The agitated waters off the west side of the park didn’t faze this loon in the slightest. I think it’s a Common Loon, basically because its bill is not as slender as the Pacific Loon and the Red-throated Loon, both of which have also been seen here, and it holds its beak level. But I could be wrong.
I usually see waterbirds in calm or rippled water, and I don’t think about where they go and what they do when the wind roughs up the surface. Judging by this and some other sights, these birds do just fine. Since they dive for a living — they can go down 200 feet — getting swamped by a wave would not be a big deal.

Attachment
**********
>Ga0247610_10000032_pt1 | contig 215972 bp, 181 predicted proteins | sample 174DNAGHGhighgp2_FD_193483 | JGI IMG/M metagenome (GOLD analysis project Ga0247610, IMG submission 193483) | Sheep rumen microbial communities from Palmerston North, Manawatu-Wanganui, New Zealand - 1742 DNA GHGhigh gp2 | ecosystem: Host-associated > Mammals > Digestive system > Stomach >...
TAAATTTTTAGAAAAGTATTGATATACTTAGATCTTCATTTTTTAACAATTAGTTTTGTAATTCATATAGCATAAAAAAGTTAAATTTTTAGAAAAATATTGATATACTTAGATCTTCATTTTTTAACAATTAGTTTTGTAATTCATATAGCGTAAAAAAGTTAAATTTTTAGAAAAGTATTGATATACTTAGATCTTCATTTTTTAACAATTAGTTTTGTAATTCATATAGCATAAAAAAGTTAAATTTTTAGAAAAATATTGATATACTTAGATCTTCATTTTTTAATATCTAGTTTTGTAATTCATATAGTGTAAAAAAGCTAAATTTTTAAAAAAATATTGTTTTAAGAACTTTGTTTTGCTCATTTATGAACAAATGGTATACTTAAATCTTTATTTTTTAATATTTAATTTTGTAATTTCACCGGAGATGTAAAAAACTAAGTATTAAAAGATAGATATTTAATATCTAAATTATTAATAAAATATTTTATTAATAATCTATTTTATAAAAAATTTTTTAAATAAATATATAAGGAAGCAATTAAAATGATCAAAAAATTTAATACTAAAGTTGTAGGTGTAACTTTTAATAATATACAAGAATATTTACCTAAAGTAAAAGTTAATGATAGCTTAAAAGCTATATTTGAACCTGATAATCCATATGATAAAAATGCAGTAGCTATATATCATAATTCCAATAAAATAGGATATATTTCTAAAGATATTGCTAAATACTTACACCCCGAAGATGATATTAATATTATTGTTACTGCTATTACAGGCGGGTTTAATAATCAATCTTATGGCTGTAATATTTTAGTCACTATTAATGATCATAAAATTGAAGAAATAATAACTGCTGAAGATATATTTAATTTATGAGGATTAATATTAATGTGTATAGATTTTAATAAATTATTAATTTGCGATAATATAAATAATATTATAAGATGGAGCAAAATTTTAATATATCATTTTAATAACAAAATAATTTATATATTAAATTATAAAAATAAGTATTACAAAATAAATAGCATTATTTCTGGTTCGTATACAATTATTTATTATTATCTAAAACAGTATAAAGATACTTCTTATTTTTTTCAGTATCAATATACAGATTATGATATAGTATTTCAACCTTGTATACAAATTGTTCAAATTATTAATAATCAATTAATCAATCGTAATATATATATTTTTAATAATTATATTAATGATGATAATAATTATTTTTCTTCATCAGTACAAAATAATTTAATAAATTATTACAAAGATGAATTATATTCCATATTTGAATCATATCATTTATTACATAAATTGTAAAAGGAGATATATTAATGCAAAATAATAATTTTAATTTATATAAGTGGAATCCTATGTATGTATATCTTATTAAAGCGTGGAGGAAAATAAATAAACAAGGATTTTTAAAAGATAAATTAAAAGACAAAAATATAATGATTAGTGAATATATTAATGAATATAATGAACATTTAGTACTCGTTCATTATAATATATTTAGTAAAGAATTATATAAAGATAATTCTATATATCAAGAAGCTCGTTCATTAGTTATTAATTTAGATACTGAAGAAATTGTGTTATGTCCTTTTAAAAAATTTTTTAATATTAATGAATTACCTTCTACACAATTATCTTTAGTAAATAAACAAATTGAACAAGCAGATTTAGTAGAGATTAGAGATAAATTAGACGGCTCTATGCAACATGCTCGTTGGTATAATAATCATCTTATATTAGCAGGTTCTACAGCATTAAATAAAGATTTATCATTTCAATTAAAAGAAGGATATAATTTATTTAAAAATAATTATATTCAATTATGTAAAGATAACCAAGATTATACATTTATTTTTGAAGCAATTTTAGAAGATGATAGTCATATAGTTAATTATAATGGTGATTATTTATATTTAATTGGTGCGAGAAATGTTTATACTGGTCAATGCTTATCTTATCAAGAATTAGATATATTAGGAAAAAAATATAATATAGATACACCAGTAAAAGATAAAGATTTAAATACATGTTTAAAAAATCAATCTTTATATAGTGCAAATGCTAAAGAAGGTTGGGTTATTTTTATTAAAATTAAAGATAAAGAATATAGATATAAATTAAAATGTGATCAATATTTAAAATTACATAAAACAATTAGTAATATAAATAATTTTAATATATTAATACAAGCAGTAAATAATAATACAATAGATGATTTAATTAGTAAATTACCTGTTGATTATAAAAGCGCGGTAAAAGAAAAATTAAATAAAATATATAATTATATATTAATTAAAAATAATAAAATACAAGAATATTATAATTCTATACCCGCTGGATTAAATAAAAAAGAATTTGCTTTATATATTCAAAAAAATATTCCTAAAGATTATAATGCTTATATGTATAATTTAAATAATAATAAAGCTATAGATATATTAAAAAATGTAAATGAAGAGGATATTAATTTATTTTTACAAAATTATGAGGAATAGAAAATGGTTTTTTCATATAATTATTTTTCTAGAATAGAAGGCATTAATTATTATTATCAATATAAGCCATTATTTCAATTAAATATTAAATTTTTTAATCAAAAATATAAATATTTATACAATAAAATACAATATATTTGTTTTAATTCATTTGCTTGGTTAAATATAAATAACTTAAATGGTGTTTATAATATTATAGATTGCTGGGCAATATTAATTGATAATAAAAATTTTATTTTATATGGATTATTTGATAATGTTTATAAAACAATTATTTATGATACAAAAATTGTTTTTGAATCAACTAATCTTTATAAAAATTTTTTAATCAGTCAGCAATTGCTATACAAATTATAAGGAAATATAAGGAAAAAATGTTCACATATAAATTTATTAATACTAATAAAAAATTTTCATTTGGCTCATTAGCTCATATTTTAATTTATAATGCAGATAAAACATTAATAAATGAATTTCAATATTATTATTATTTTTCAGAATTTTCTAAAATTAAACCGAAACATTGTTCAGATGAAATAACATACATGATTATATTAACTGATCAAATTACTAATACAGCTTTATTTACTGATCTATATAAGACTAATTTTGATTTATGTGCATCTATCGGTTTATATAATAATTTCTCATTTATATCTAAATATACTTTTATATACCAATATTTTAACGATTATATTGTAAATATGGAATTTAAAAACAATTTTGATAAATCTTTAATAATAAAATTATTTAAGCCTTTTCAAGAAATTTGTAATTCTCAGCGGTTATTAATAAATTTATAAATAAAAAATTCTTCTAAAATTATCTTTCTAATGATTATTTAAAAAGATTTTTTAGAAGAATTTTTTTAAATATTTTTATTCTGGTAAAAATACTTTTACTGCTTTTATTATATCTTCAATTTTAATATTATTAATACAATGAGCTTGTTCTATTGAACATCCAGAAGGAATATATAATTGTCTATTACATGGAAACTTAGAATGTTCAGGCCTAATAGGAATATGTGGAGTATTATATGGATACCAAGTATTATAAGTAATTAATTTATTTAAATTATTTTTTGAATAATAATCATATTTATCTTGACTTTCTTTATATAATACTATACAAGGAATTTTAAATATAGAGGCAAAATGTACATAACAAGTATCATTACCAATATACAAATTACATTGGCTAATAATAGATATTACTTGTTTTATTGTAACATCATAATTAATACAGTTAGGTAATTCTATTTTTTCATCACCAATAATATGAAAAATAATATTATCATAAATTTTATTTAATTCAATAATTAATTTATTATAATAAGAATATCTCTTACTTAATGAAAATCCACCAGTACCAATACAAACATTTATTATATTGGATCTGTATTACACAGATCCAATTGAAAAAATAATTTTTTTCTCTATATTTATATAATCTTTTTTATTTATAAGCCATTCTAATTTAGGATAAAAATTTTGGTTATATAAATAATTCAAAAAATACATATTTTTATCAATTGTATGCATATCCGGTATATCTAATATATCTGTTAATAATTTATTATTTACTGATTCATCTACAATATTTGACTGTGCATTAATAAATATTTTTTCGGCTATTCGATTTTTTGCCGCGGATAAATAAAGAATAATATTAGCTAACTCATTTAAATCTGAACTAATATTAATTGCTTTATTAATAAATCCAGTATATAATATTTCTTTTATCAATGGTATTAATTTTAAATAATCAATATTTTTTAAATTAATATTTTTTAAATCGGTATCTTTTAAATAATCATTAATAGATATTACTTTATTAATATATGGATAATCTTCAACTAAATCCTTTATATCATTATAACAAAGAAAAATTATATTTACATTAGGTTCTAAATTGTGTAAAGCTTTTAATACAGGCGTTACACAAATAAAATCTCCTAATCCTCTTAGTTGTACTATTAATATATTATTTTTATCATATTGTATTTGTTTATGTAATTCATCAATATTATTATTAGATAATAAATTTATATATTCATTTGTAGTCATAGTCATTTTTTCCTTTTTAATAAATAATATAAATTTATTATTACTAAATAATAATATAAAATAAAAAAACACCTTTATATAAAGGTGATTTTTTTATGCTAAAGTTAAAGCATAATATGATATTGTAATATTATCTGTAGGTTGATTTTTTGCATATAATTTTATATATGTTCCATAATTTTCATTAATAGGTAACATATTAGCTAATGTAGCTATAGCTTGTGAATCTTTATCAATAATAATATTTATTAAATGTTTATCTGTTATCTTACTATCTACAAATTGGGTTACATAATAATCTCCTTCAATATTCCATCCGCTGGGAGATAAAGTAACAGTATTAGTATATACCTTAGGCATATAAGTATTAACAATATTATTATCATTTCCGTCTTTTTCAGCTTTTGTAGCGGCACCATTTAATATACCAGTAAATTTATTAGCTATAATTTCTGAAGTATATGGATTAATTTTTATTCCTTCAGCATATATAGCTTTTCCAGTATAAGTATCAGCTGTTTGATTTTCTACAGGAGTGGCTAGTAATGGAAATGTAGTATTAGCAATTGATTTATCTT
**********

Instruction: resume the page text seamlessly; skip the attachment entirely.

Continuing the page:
These loons spend the summer breeding and nesting across Canada. Their image is engraved on the Canadian dollar, the “loonie.” When northern territory freezes up, they fly south at speeds up to 75 mph, and spend the winter on both coasts and big inland lakes. While breeding they are sociable, form stable pair bonds, and gather in flocks, but tend to be solitary in their winter haunts.